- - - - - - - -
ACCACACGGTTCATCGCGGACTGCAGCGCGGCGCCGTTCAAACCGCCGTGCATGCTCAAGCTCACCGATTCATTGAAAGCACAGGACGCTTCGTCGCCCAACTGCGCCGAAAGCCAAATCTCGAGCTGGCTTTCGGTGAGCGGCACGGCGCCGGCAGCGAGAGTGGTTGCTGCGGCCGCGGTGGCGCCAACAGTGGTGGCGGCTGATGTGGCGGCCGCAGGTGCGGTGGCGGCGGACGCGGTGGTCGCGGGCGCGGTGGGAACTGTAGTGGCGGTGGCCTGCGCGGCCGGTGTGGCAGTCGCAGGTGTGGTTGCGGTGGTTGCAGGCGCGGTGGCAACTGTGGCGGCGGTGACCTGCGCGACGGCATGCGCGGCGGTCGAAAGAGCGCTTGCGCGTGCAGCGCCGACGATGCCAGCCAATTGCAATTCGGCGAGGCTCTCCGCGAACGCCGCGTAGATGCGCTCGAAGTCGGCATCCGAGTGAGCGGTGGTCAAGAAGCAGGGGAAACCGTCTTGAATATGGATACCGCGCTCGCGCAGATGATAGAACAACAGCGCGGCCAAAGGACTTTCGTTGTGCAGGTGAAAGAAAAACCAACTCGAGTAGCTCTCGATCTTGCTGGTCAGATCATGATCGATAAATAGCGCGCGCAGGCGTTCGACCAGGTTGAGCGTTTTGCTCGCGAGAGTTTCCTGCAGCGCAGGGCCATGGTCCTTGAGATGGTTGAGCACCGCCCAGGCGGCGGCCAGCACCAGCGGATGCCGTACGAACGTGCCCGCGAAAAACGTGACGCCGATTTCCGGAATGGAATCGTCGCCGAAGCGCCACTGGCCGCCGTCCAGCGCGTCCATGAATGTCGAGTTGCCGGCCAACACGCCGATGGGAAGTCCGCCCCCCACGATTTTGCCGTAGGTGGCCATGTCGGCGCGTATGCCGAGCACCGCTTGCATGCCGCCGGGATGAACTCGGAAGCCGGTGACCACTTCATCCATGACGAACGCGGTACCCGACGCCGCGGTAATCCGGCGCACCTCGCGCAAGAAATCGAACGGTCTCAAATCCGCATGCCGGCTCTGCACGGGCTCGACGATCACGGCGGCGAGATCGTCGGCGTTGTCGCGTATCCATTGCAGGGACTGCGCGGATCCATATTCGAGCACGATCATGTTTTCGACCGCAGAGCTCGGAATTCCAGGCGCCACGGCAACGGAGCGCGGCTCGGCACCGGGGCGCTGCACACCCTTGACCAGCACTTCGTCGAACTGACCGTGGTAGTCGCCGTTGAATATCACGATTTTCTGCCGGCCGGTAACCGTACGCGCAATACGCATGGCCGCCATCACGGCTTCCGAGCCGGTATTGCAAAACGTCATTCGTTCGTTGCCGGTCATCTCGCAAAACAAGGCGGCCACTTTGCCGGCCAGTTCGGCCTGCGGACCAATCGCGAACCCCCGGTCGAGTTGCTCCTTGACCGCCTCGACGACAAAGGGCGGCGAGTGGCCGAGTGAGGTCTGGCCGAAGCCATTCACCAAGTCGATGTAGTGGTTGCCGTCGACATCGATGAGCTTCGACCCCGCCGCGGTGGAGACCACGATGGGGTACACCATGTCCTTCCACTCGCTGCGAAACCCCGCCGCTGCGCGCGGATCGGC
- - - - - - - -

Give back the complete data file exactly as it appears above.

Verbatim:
ACCACACGGTTCATCGCGGACTGCAGCGCGGCGCCGTTCAAACCGCCGTGCATGCTCAAGCTCACCGATTCATTGAAAGCACAGGACGCTTCGTCGCCCAACTGCGCCGAAAGCCAAATCTCGAGCTGGCTTTCGGTGAGCGGCACGGCGCCGGCAGCGAGAGTGGTTGCTGCGGCCGCGGTGGCGCCAACAGTGGTGGCGGCTGATGTGGCGGCCGCAGGTGCGGTGGCGGCGGACGCGGTGGTCGCGGGCGCGGTGGGAACTGTAGTGGCGGTGGCCTGCGCGGCCGGTGTGGCAGTCGCAGGTGTGGTTGCGGTGGTTGCAGGCGCGGTGGCAACTGTGGCGGCGGTGACCTGCGCGACGGCATGCGCGGCGGTCGAAAGAGCGCTTGCGCGTGCAGCGCCGACGATGCCAGCCAATTGCAATTCGGCGAGGCTCTCCGCGAACGCCGCGTAGATGCGCTCGAAGTCGGCATCCGAGTGAGCGGTGGTCAAGAAGCAGGGGAAACCGTCTTGAATATGGATACCGCGCTCGCGCAGATGATAGAACAACAGCGCGGCCAAAGGACTTTCGTTGTGCAGGTGAAAGAAAAACCAACTCGAGTAGCTCTCGATCTTGCTGGTCAGATCATGATCGATAAATAGCGCGCGCAGGCGTTCGACCAGGTTGAGCGTTTTGCTCGCGAGAGTTTCCTGCAGCGCAGGGCCATGGTCCTTGAGATGGTTGAGCACCGCCCAGGCGGCGGCCAGCACCAGCGGATGCCGTACGAACGTGCCCGCGAAAAACGTGACGCCGATTTCCGGAATGGAATCGTCGCCGAAGCGCCACTGGCCGCCGTCCAGCGCGTCCATGAATGTCGAGTTGCCGGCCAACACGCCGATGGGAAGTCCGCCCCCCACGATTTTGCCGTAGGTGGCCATGTCGGCGCGTATGCCGAGCACCGCTTGCATGCCGCCGGGATGAACTCGGAAGCCGGTGACCACTTCATCCATGACGAACGCGGTACCCGACGCCGCGGTAATCCGGCGCACCTCGCGCAAGAAATCGAACGGTCTCAAATCCGCATGCCGGCTCTGCACGGGCTCGACGATCACGGCGGCGAGATCGTCGGCGTTGTCGCGTATCCATTGCAGGGACTGCGCGGATCCATATTCGAGCACGATCATGTTTTCGACCGCAGAGCTCGGAATTCCAGGCGCCACGGCAACGGAGCGCGGCTCGGCACCGGGGCGCTGCACACCCTTGACCAGCACTTCGTCGAACTGACCGTGGTAGTCGCCGTTGAATATCACGATTTTCTGCCGGCCGGTAACCGTACGCGCAATACGCATGGCCGCCATCACGGCTTCCGAGCCGGTATTGCAAAACGTCATTCGTTCGTTGCCGGTCATCTCGCAAAACAAGGCGGCCACTTTGCCGGCCAGTTCGGCCTGCGGACCAATCGCGAACCCCCGGTCGAGTTGCTCCTTGACCGCCTCGACGACAAAGGGCGGCGAGTGGCCGAGTGAGGTCTGGCCGAAGCCATTCACCAAGTCGATGTAGTGGTTGCCGTCGACATCGATGAGCTTCGACCCCGCCGCGGTGGAGACCACGATGGGGTACACCATGTCCTTCCACTCGCTGCGAAACCCCGCCGCTGCGCGCGGATCGGC